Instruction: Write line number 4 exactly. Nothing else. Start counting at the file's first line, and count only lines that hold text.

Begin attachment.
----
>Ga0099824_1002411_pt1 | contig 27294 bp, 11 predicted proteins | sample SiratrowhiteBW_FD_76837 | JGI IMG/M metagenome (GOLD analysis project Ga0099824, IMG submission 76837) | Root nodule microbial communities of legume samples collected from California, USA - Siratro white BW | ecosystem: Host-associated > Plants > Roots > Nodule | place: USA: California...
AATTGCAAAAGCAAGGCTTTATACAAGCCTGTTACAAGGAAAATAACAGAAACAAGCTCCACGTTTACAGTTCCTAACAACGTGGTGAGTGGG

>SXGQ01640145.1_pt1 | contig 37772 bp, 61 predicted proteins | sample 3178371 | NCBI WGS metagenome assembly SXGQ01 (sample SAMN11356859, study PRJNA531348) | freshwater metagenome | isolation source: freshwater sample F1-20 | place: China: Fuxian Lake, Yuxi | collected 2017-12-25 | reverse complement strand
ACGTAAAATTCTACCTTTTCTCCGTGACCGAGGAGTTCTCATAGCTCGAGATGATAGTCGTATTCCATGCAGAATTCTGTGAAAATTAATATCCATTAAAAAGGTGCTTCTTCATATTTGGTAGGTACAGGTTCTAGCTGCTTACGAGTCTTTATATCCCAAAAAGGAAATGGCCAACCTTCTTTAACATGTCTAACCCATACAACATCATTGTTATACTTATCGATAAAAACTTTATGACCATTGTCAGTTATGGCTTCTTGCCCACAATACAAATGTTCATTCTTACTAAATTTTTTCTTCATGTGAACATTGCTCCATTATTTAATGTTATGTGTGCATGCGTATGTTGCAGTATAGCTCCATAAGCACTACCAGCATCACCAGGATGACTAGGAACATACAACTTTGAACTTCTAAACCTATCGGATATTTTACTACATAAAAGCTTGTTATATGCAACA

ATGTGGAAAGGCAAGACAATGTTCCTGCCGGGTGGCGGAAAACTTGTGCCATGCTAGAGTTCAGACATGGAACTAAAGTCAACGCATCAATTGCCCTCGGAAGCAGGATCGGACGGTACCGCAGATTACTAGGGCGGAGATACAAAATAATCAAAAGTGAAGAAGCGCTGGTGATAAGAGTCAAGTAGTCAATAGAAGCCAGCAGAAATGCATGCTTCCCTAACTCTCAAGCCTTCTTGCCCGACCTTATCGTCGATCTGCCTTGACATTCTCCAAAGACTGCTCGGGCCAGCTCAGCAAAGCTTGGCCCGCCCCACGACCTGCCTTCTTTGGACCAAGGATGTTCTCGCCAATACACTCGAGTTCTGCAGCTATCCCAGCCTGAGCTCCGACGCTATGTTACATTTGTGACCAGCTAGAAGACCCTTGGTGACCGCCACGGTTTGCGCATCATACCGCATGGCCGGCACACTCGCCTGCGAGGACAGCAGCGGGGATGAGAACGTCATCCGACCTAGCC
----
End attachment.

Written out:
ACGTAAAATTCTACCTTTTCTCCGTGACCGAGGAGTTCTCATAGCTCGAGATGATAGTCGTATTCCATGCAGAATTCTGTGAAAATTAATATCCATTAAAAAGGTGCTTCTTCATATTTGGTAGGTACAGGTTCTAGCTGCTTACGAGTCTTTATATCCCAAAAAGGAAATGGCCAACCTTCTTTAACATGTCTAACCCATACAACATCATTGTTATACTTATCGATAAAAACTTTATGACCATTGTCAGTTATGGCTTCTTGCCCACAATACAAATGTTCATTCTTACTAAATTTTTTCTTCATGTGAACATTGCTCCATTATTTAATGTTATGTGTGCATGCGTATGTTGCAGTATAGCTCCATAAGCACTACCAGCATCACCAGGATGACTAGGAACATACAACTTTGAACTTCTAAACCTATCGGATATTTTACTACATAAAAGCTTGTTATATGCAACA